How many times have we heard the doomsters warn that Britain's overblown property market is about to crash? Pundits have been predicting a painful end to Britain's ludicrously inflated house prices for years, and have got it wrong time and again.
The latest property horror story splashed over the front of the Daily Mail today is that the average first-time buyer has to commit 42% of their income to financing a purchase. And for that they'll probably be rewarded with a dodgy one-bed apartment on the edge of town.
This is grist to the mill for the pessimists at housepricecrash.co.uk. It's one of a number of sites that have sprung up predicting the inevitable burst of the bubble, with page after web page of price and affordability data said to herald impending doom. Trouble is, the site was born on October 26 2003, nearly three years ago. Britain's property bubble - if that is what it is - has disappointingly failed to do what it is supposed to do and burst in the style of the early 1990s.
Should we be alarmed that house prices are moving further and further out of the reach of first-time buyers? Yes. Are we paying too much for bricks and mortar? Almost certainly. Does that mean a crash beckons? Not necessarily.
The boring answer is that two things have to happen for a price crash to take place: a rise in interest rates and a rise in unemployment. UK interest rates, at 4.5%, have levelled out and last night's 0.25% rise in the Fed Funds rate has sent Wall Street surging ahead. Why? Because the Federal Reserve intimated that further rises may not be on the cards.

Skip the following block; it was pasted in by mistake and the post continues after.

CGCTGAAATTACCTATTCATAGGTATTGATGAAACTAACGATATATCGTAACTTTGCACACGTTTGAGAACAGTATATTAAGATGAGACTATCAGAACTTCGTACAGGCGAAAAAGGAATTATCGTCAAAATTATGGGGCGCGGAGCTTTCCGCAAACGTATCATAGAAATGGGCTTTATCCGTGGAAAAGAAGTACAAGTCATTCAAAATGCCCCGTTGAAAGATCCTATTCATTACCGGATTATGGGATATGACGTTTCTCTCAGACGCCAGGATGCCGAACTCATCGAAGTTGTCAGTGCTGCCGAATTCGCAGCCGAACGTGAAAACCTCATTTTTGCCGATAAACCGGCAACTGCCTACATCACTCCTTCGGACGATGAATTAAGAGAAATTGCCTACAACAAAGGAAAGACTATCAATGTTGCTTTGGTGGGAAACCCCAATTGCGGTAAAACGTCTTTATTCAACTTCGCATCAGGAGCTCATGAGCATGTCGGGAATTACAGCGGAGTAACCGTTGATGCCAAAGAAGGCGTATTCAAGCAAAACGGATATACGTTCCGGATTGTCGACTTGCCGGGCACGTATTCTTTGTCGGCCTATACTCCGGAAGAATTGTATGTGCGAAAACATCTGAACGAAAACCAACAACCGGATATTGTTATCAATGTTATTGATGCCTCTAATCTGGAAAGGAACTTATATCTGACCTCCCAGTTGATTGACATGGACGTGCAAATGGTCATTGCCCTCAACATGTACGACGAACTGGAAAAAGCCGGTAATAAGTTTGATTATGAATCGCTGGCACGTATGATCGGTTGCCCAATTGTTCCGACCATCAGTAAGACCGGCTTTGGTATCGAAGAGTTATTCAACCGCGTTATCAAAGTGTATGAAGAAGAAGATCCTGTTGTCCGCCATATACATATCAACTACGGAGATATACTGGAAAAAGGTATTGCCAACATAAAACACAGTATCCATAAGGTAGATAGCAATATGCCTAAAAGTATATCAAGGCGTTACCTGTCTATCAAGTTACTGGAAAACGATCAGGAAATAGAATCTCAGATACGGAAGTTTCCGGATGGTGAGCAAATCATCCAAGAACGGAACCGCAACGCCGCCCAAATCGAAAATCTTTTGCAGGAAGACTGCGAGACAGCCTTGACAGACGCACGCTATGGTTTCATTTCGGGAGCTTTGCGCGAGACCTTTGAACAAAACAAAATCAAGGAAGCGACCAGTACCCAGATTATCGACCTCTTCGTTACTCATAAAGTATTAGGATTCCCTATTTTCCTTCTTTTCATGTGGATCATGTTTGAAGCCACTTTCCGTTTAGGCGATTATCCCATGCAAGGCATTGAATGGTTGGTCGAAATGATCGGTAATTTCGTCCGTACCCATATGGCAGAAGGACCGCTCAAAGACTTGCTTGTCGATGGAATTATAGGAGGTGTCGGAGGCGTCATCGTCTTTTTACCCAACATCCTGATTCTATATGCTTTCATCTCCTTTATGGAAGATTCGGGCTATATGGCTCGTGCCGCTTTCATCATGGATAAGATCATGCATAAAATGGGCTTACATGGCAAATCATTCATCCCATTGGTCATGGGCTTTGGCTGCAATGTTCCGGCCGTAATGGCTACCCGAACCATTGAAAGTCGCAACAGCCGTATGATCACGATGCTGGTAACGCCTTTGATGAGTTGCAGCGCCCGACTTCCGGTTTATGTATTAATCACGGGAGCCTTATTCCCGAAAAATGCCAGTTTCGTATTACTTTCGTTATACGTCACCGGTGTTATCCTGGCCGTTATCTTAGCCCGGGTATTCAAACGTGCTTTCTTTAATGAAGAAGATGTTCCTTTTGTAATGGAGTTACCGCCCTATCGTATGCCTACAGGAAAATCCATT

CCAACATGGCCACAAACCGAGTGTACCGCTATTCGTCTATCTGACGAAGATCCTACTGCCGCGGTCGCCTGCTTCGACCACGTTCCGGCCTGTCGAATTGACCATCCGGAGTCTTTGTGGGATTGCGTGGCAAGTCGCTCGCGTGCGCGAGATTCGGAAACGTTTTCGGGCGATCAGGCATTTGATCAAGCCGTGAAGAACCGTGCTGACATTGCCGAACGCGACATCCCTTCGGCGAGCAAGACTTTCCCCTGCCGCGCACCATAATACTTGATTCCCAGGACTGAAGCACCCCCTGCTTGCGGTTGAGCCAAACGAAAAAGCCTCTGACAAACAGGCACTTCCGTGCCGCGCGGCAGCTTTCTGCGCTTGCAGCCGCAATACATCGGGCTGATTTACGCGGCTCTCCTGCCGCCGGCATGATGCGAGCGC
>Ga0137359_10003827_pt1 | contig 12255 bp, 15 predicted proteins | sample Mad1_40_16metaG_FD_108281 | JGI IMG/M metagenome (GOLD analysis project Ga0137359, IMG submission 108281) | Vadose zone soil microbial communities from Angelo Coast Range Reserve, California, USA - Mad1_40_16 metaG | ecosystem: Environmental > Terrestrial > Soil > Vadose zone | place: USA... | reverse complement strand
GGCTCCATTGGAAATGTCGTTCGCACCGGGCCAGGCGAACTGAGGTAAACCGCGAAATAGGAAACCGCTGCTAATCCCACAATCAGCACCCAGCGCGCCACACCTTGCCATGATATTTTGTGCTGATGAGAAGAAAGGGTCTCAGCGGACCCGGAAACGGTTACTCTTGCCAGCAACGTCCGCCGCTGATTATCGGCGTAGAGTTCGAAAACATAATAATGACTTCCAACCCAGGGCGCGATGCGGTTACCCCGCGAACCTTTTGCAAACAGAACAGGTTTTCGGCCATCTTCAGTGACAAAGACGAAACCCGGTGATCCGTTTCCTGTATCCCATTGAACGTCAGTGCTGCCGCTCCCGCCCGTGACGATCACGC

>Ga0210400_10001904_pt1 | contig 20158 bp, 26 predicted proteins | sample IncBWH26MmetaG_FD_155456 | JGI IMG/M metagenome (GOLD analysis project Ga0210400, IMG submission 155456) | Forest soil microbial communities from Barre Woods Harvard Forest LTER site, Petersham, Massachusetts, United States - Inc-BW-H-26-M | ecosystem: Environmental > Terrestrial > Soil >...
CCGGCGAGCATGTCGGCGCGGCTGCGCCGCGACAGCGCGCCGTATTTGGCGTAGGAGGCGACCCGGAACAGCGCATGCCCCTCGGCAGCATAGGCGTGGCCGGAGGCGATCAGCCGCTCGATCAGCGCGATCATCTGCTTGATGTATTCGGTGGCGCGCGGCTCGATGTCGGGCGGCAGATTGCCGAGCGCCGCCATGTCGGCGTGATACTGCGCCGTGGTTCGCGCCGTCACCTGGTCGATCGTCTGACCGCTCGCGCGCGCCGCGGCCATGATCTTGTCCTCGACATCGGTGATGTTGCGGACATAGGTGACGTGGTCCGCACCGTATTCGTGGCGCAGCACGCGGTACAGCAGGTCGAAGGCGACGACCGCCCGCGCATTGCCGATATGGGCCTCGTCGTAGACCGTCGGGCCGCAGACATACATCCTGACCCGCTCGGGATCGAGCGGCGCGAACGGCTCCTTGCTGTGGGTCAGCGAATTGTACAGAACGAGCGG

So interest rate rises aren't going to come to the rescue of the doomsters. Unemployment, however, just might. The claimant count figures are on a firm trend upwards, although they are nothing like the order of the early 1980s. Mortgage arrears are rising, and bad debt levels at the high street banks are on an upward trend. But again, the scale of the increase is modest. If they suddenly escalate upwards, the doomsters will finally be proved right. But it's not happening yet.
The latest mortgage approvals data reveal that the volume of money being lent to buy houses is at record levels. Understand what these figures mean: more money is chasing after the same amount of stock. Result? Prices must rise.
Britain's population is increasing. Immigration is at record levels. We build pitifully few new houses. These are not the conditions in which property markets implode.
It's miserable for the millions of young adults who yearn for their own place. But when so many people want the market to crash, it won't - because there are simply too many buyers willing to jump in just as soon as prices fall. Only when we dump our property fetish and decide that long-term renting makes more sense (which right now it does) will the support for the market be kicked away.